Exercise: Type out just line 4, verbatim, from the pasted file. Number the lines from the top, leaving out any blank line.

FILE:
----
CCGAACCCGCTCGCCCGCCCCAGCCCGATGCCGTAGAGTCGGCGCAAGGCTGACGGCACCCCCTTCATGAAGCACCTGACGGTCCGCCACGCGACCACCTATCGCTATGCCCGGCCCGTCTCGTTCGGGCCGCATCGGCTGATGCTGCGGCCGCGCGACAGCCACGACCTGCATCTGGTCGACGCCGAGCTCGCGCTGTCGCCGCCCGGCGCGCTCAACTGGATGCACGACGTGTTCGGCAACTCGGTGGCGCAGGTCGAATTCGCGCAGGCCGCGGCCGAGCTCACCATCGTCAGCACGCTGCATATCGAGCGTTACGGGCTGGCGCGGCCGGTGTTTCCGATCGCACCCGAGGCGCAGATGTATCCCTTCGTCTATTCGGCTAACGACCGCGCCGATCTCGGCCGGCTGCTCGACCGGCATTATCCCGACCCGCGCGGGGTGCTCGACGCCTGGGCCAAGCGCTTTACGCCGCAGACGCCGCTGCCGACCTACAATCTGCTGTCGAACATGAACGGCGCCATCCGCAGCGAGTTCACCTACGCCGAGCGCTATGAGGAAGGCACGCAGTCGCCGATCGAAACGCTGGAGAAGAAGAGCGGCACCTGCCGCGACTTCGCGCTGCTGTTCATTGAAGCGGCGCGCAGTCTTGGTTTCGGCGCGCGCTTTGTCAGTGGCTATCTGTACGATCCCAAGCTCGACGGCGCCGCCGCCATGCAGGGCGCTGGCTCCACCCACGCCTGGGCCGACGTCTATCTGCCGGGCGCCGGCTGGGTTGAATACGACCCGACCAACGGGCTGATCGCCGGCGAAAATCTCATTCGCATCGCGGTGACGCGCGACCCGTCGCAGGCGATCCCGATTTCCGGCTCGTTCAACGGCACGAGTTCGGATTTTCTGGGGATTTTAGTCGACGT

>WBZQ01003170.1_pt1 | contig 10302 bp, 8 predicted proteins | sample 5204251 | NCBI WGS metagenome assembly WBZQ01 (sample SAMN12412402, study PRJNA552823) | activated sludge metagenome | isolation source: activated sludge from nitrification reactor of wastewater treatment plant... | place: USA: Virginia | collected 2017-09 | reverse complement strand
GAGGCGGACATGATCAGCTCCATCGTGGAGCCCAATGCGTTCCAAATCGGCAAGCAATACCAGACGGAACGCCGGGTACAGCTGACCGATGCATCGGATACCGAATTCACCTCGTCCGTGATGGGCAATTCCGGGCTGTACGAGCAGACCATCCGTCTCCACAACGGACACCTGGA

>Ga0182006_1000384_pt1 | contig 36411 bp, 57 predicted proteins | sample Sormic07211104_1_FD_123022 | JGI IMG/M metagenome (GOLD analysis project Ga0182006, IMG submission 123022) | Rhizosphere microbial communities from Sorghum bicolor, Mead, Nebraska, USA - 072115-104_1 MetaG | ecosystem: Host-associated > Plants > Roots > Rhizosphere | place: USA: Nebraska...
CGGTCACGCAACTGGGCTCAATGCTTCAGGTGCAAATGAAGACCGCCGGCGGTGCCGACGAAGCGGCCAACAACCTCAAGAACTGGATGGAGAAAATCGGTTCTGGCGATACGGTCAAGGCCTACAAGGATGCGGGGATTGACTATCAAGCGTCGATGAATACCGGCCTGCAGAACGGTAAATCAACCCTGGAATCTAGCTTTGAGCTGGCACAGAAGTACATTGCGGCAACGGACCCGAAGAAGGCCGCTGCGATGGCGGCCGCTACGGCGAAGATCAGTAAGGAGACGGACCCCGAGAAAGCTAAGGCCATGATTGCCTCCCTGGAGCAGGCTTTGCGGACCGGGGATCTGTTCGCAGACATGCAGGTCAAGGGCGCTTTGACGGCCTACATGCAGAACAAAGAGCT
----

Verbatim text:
>Ga0182006_1000384_pt1 | contig 36411 bp, 57 predicted proteins | sample Sormic07211104_1_FD_123022 | JGI IMG/M metagenome (GOLD analysis project Ga0182006, IMG submission 123022) | Rhizosphere microbial communities from Sorghum bicolor, Mead, Nebraska, USA - 072115-104_1 MetaG | ecosystem: Host-associated > Plants > Roots > Rhizosphere | place: USA: Nebraska...